19. FI avers that, although at the first universal periodic review the Government of Benin undertook to act appropriately and to accept the recommendations calling for preventive measures to put an end to harmful traditional practices that violate the rights of the child, there has been no sign of significant progress.

20. Regarding prevention, the Government’s consciousness-raising campaigns do not specifically target ritual infanticide or a clearly-identified audience. Nor have they been conducted in partnership with the NGOs or religious organizations that play a key role in community consciousness-raising efforts to combat this scourge.

21. From the legal viewpoint, cases of infanticide are rarely reported and the perpetrators are not always prosecuted due to the covert nature of the crime. However, a few court rulings in infanticide cases have resulted in sentences of forced labour, and one in a sentence of life imprisonment. The Ministry of Justice, in collaboration with the Ministry of Family and National Solidarity, has also made some progress in child protection capacity-building among judicial personnel.

22. FI recommends that, the complex issue of ritual infanticide of “witch children” should be addressed through a fully integrated national and international three-pronged response aimed at: preventing ritual infanticide, including by continuously calling the attention of local authorities, health workers, communities and families, traditional leaders, religious leaders and the general population in the regions concerned to the harmful effects of certain traditional beliefs on children’s enjoyment of their rights, including the right to life; prosecuting acts by, for instance, ensuring that the offence is explicitly defined and prohibited by law and that appropriate criminal sanctions are imposed on perpetrators; and protecting children, by, inter alia, ensuring that those at risk of ritual infanticide receive proper social and legal protection. Such a response should include coordination among the various stakeholders, namely the Government, civil society, communities, families and schools, with assistance from the international community.

23. The authors of Joint Submission 2 make similar recommendations. With a view to encouraging the reintegration of “witch children”, they also ask the Government of Benin to provide additional resources for consciousness-raising campaigns and to support the work already being done by social workers and the NGOs that run reception and training centres for these children to enable them to re-establish contact with their biological families or find adoptive parents.

24. The authors of Joint Submission 2 report that the economic exploitation of children is rife in Benin, in the form of child trafficking, and child labour sometimes involving heavy work. The child victims belong to poor families who, out of necessity, send their children — aged 4–17 — out to earn their living. The girls are mainly involved in vidomegon domestic service, manual trades and commerce while the boys work in quarries, on plantations and in manual trades.

25. The authors of Joint Submission 2 recommend that Benin should take steps to ensure implementation of national and international standards governing the fight against economic exploitation of children. On this issue, JS3 recommended that Benin should, inter alia, strengthen its efforts to ensure access to schools to all children; in particular, waive school fees to include secondary education, so as to strengthen the strategies for maintaining children in schools, as a measure to prevent child economic exploitation and child labour; strengthen its efforts to improve the provision of social and protection services throughout the country, including education, health services, drinking water, and social aid to stop children from remote areas moving to urban centres for the lack of such services, and therefore prevent them from children in street situations.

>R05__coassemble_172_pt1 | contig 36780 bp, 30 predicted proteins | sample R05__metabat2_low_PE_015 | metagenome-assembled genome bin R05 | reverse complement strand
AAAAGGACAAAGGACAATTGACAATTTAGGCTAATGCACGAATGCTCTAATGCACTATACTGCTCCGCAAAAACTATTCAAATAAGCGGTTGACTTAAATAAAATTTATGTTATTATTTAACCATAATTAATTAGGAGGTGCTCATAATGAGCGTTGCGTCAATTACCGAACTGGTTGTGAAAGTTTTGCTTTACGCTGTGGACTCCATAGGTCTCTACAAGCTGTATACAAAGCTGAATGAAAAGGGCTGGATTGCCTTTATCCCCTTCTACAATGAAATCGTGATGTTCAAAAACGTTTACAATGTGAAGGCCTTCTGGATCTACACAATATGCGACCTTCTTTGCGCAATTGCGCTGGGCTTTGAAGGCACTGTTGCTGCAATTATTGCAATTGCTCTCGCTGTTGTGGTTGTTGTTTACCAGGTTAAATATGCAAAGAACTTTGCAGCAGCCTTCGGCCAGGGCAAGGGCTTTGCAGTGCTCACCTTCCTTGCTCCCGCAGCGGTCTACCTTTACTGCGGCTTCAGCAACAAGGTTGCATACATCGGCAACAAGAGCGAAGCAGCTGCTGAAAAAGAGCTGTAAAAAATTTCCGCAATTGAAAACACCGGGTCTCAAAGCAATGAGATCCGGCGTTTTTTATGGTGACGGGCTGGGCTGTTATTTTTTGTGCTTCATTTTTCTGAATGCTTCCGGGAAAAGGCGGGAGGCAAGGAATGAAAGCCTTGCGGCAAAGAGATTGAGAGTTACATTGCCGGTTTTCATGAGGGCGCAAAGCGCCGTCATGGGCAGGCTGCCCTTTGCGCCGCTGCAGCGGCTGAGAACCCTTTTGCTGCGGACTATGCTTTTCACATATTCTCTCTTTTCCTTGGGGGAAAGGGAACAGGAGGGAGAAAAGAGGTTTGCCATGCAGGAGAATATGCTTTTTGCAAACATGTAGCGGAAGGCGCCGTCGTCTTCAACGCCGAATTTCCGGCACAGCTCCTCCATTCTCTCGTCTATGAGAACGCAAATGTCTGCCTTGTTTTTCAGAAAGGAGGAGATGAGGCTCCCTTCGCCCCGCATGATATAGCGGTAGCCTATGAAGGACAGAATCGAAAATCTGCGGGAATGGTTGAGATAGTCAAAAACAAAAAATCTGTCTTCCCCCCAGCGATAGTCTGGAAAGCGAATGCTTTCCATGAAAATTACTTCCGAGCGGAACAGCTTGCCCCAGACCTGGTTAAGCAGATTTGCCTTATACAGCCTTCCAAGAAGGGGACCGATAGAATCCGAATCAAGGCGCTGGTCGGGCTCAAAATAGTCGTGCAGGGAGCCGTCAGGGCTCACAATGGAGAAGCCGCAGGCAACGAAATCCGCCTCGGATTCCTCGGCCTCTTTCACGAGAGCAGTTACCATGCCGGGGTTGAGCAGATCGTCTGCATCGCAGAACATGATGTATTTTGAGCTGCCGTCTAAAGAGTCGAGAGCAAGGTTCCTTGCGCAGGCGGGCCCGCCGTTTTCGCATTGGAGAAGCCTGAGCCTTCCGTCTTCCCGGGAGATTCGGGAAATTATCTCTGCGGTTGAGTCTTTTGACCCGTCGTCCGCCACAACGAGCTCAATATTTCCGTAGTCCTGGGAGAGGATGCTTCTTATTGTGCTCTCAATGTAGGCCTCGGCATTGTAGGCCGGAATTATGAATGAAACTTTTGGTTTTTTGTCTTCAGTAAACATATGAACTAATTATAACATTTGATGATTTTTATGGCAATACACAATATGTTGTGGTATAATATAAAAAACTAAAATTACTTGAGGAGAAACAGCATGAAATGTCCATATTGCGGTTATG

26. The authors of Joint Submission 2 report that the sexual exploitation of children is relatively covert and takes many forms in Benin. Sexual exploitation on the streets and especially through the Internet is becoming clearly visible. However, neither the national laws nor the anti-cybercrime bodies are yet sufficiently developed and the scope of the problem far outstrips the authorities’ capacity to overcome it. The authors of Joint Submission 2 recommend that Benin should take measures to raise awareness of the seriousness of child sexual abuse and assault and should ensure that perpetrators of sexual abuse and sexual exploitation are brought to justice.

27. JS3 reports that child trafficking persists in Benin, which is considered a supplier, country of transit, and country of destination for victims of child trafficking. It recommends Benin inter alia to ensure awareness-raising and information among the population and children at risk, of the existing legislation against child trafficking; implement existing legislation in this regard, and ensure that those responsible for child trafficking are promptly brought to justice; strengthen its efforts to continue promoting girls’ access to quality primary and secondary education; and ensure economic empowerment of families, with a focus on women.